Verse 10 “I have been very zealous for the Lord God Almighty. The Israelites have rejected your covenant, broken down your altars, and put your prophets to death with the sword. I am the only one left, and now they are trying to kill me too.”


Of course, God knew all that, and Elijah wouldn’t have bothered to mention it if he hadn’t found it so hard to explain his actions. He was full of zeal for the Lord God Almighty. He was deeply saddened that the people of Israel had turned their backs on God and had followed the Baals. He was isolated and felt desperately lonely.


But that didn’t explain why at that moment he was in a foreign land, hiding in a cave. And it didn’t answer the question ‘What are you doing here Elijah?’


How is God going to deal with his wayward servant? Will he send his angel again to minister to him until he is feeling more able to continue the battle? No – if he did that, Elijah might never have left the mountain. The trouble was that Elijah had taken his eyes off the one who was well able to solve all those problems, and not surprisingly found he couldn’t cope alone. He literally needed a fresh vision.


Verse 11 The Lord said, “Go out and stand on the mountain in the presence of the Lord”


If you take that literally it’s a simple command to obey, just a few steps was all that was asked. But we know how hard that can be when we are hiding in some dark cave when there is a problem or fear in our life as big as a mountain. But the solution is always the same: we must exercise our faith and stand on the very thing that looms frighteningly over us – and do it always ‘in the presence of the Lord’ Go out and stand on the mountain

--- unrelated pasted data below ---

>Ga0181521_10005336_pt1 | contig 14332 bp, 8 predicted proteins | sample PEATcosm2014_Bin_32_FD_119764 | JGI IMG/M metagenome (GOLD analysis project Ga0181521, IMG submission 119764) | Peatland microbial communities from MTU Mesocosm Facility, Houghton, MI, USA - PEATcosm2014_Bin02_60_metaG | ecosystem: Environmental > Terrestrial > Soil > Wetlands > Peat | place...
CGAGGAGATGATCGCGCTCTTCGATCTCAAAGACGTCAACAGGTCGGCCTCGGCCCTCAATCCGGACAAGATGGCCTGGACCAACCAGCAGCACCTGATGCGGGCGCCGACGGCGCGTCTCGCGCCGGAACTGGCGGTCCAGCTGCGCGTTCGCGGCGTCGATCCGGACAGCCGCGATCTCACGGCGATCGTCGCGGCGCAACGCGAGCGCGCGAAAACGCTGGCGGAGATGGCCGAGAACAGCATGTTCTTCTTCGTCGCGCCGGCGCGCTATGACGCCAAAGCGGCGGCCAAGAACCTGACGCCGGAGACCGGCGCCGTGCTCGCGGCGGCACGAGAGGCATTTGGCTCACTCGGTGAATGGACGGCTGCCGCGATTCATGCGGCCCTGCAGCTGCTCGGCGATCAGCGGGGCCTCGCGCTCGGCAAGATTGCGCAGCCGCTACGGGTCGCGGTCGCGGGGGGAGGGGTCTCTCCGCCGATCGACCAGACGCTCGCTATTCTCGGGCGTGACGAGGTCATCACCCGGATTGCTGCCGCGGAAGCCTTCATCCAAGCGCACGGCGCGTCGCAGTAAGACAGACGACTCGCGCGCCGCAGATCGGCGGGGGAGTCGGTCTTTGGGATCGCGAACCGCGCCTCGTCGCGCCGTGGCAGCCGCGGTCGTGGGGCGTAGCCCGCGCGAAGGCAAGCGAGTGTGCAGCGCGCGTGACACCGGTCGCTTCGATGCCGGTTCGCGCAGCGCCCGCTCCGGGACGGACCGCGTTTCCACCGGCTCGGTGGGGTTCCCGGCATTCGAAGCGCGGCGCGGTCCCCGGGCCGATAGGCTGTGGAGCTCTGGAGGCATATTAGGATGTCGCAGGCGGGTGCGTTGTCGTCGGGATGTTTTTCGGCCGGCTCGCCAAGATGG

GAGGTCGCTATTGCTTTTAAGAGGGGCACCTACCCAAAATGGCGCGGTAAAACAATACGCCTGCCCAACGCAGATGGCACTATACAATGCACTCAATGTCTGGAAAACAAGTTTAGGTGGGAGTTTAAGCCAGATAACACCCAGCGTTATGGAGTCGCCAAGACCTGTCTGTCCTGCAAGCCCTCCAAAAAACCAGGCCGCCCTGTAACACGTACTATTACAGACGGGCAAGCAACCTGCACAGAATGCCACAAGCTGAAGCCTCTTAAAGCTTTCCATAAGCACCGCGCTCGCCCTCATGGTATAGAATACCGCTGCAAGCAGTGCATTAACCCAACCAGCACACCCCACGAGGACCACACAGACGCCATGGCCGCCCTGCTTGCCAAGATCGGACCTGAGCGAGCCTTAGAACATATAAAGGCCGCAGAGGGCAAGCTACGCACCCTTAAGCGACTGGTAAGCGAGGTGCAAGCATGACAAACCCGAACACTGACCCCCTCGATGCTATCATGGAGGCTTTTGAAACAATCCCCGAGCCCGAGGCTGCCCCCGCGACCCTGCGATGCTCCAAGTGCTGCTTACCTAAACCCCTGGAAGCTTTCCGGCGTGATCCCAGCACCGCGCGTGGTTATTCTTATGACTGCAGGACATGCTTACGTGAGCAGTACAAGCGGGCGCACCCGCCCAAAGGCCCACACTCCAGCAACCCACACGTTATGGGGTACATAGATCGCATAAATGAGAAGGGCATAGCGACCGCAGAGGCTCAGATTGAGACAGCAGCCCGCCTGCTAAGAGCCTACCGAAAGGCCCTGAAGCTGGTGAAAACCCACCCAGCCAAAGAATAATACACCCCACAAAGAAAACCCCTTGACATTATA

Romans 8:38,39 says:

38 For I am convinced that neither death nor life, neither angels nor demons, neither the present nor the future, nor any powers, 39 neither height nor depth, nor anything else in all creation, will be able to separate us from the love of God that is in Christ Jesus our Lord.


But Elijah didn’t move. So is that going to be a problem for God? No – not at all. What did David say in Psalm 139:7-12?


7 Where can I go from your Spirit? Where can I flee from your presence?

8 If I go up to the heavens, you are there; if I make my bed in the depths, you are there.

9 If I rise on the wings of the dawn, if I settle on the far side of the sea,

10 even there your hand will guide me, your right hand will hold me fast.

11 If I say, “Surely the darkness will hide me and the light become night around me,”

12 even the darkness will not be dark to you; the night will shine like the day,

for darkness is as light to you.


God needed to remind Elijah of his power, and hiding in a cave was as ineffective as a child putting it’s hands over it’s eyes and hoping it can’t be seen.

Verse 11 . . . for behold the Lord is about to pass by


Behold! We so easily gloss over these things – but it was a major event for the Lord God himself to visit the earth – let alone for the sake of one of his wayward children.

Where else in scripture do we specifically read that God visited the earth just to remind a servant of his power?

Adam & Eve - to Expel them from Eden, Noah - to tell him he was about to destroy the Earth, Abraham - birth of a nation, Moses - to remind the people of his holiness, many of the prophets to warn them of the impending doom facing the nation.

And of course Jesus!



1 Kings 19c 1 Kings 19e NIV Copyright